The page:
Martensson, Ingela    Women for Peace & former Member of the parliament (Liberal Party), Sweden

Müller-Reiss, Brunhild    Drone Campaign & Peace Office Hannover & War Resisters Intl. (DFG-VK in WRI), Germany

Nineham, Chris        Stop the War Coalition (StWC – Vice Chair), United Kingdom

Norberg, Agneta        Global Network Against Weapons and Nuclear Power in Space & Women for Peace, Sweden

Paulini, Peter        Stiftung Friedensbildung (Foundation for Peace Education), Germany

Pflüger, Tobias        Drone Campaign & Info. Agency on Militarization (IMI, Founder) & former MEP (DIE LINKE), Germany

Rassbach, Elsa        Code Pink & Drone Campaign & War Resisters Intl. (DFG-VK in WRI, Board), Germany/USA

Reimers, Roland        Initiative of Natural Scientists for Peace and Future Sustainability, Germany

Schoeppe, Florian        Staff Assistant to Katja Keul, Member of the Bundestag, Green parliamentary group, Germany

Steffen, Jens-Peter        Intl. Physicians for the Prevention of Nuclear War (IPPNW, Staff Adviser on Peace Issues), Germany

Stryk, Lydia        Playwright, Germany/USA

Wijnberg, J.M.T. (Miek)    Burgerrechtenvereniging Vrijbit (President), Netherlands

Wimmersperg, Laura    Drone Campaign & Peace Coordination Berlin (Speaker), Germany

Wirl, Lucas        ICC No to NATO (Co-Chair) & Intl. Network Engineers, Scientists for Global Responsibility (INES), Germany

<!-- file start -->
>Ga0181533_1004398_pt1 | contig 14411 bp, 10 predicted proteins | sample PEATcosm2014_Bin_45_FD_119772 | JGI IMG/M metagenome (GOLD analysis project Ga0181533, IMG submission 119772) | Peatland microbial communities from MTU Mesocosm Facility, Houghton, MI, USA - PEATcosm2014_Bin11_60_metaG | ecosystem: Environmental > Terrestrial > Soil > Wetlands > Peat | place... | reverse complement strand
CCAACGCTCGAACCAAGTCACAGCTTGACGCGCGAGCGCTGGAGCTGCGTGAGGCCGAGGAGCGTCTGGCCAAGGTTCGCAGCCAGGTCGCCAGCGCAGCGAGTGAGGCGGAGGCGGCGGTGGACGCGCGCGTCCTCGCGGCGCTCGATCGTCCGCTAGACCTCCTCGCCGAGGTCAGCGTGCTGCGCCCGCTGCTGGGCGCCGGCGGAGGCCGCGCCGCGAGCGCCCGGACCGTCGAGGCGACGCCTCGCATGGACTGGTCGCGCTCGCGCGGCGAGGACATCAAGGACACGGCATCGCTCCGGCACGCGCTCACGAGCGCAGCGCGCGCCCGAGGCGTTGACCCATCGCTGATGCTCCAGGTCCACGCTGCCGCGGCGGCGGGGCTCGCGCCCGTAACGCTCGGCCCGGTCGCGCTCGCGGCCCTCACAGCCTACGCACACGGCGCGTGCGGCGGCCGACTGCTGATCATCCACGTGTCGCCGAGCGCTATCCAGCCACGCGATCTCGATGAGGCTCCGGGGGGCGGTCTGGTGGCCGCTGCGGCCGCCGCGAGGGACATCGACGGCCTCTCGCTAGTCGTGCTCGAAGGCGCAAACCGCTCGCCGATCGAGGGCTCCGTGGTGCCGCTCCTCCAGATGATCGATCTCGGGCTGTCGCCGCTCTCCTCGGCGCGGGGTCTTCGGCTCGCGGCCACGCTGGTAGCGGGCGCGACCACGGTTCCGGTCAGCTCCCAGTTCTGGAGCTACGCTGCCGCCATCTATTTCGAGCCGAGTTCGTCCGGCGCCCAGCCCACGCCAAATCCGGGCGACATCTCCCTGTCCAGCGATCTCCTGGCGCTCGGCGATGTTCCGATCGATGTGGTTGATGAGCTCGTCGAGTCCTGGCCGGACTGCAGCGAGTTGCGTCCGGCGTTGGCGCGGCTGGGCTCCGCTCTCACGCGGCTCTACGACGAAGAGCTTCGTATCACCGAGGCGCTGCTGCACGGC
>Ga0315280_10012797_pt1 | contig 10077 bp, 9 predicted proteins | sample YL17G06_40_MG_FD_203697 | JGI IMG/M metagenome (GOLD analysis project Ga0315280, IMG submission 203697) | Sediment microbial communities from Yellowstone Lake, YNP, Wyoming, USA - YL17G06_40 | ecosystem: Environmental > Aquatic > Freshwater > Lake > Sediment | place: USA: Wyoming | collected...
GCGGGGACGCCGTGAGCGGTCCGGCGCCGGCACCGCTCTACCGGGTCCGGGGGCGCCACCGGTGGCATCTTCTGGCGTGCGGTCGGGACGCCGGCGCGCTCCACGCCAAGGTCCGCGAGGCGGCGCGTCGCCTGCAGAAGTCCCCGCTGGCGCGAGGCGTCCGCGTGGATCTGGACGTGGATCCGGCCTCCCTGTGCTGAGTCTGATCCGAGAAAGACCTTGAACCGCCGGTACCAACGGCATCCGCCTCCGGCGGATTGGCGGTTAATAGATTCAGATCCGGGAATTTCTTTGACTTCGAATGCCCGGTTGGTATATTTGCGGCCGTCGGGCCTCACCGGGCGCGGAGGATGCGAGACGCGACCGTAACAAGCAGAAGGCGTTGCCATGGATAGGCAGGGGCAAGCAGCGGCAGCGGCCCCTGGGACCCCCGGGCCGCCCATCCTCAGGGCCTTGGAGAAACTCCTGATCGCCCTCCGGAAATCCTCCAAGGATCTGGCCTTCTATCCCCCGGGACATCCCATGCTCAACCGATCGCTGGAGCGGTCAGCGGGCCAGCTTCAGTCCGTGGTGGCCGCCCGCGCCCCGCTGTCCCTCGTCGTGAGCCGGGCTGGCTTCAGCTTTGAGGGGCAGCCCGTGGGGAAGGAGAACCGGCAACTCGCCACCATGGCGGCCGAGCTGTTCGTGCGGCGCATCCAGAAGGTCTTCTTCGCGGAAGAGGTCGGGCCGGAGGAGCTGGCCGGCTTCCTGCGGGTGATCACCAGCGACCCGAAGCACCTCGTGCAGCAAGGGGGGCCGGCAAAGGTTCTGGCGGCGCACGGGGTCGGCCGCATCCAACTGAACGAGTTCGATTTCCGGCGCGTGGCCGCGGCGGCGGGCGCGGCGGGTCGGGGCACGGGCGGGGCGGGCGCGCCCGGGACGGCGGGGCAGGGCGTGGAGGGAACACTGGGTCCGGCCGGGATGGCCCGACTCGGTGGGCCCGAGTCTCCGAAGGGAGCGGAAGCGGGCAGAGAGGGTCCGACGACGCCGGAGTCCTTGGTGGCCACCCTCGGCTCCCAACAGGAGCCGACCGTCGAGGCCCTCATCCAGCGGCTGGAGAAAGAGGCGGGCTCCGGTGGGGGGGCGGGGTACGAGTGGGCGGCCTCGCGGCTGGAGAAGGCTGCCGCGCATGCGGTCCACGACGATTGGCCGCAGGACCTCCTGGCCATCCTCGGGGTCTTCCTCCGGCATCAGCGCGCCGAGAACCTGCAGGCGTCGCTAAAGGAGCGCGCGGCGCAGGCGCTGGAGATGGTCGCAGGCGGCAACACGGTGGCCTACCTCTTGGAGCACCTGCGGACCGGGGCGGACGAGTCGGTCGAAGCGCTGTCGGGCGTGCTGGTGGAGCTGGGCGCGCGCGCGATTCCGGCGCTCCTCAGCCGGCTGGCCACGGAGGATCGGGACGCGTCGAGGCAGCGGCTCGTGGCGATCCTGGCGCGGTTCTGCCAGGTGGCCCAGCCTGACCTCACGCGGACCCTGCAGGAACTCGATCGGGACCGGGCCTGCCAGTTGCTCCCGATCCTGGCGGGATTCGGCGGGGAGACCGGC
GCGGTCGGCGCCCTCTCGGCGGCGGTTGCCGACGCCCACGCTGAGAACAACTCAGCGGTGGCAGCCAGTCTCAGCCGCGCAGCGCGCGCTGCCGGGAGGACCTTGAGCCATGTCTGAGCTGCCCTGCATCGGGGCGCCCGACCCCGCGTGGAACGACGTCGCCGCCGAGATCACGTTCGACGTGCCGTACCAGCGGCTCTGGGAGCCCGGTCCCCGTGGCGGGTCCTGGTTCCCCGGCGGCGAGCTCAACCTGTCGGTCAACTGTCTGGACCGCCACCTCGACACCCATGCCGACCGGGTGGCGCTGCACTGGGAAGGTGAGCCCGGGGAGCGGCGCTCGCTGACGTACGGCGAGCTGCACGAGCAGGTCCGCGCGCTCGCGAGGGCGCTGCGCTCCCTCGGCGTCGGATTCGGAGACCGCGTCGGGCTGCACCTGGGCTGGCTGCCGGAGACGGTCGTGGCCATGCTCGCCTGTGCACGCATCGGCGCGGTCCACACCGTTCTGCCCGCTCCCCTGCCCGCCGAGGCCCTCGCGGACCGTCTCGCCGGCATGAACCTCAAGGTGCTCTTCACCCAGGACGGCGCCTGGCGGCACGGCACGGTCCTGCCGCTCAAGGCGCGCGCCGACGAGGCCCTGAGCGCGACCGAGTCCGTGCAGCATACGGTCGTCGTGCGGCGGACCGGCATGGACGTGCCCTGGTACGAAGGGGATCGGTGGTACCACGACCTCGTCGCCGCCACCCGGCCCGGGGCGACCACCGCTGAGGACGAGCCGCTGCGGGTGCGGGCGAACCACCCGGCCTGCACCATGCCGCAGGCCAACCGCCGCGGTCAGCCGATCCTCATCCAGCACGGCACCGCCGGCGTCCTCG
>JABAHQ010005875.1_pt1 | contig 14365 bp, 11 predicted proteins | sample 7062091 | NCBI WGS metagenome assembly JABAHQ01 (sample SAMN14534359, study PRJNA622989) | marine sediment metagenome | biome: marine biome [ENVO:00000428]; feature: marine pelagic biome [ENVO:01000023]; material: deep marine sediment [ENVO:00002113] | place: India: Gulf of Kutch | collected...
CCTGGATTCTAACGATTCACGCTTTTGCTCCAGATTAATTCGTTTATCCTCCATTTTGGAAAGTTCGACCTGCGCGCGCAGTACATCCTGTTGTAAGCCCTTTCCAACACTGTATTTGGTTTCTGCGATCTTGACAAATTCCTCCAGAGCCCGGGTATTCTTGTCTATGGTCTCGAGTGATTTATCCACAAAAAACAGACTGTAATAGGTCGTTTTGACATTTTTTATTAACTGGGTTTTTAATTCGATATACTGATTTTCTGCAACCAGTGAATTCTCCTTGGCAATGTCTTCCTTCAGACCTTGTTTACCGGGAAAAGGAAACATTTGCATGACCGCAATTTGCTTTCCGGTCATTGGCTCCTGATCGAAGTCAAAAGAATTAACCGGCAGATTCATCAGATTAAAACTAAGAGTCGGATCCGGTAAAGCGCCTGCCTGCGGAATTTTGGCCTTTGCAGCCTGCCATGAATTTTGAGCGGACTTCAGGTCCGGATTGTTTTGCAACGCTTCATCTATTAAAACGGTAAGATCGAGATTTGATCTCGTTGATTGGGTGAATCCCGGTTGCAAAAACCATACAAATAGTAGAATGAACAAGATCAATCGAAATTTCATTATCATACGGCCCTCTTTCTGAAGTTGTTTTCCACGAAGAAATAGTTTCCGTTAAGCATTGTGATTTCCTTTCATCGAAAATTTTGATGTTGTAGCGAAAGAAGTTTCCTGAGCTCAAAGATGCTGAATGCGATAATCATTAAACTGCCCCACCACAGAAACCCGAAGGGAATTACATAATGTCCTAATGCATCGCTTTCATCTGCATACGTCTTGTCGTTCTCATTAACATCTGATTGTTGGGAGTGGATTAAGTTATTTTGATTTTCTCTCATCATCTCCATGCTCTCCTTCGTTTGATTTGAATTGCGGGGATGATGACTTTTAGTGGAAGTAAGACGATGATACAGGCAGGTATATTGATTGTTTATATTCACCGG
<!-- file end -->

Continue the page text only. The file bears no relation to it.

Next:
(Approvals verified as of December 28, 2013)

Format – Portal für Wirtschaft, Geld & Politik – Das Leben mit den Drohnen

“Das allgegenwärtige Summen der unbemannten Flugzeuge und der ständige Anblick der tödlichen Bedrohung macht die Menschen fast verrückt”

Tag und Nacht kreisten US-Kampfdrohnen über Nord-Waziristan, klagt der pakistanische Bauer Zaman. Die Menschen dort bringe das um den Verstand. Zaman hat seinen Bruder bei einem Drohnenangriff verloren. Seitdem hasst er die USA aus ganzem Herzen.

“Wenn jemand denkt, dass Drohnen nützlich dabei sind, den Krieg zu beenden oder die Taliban zu schwächen, dann ist das unrealistisch”, sagt Zaman. Jedes Drohnenopfer sorge dafür, dass sich mehr Männer den Taliban anschlössen. Für seine Söhne – der älteste ist 16 Jahre alt – wünsche er sich eine gute Ausbildung, sagt der Bauer. Dennoch: Würden sie ihn um Erlaubnis bitten, in den Jihad” gegen die Amerikaner zu ziehen, dann würde er ihnen antworten: “Geht und tut das.”

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http://www.format.at/articles/1352/933/371105/das-leben-drohnen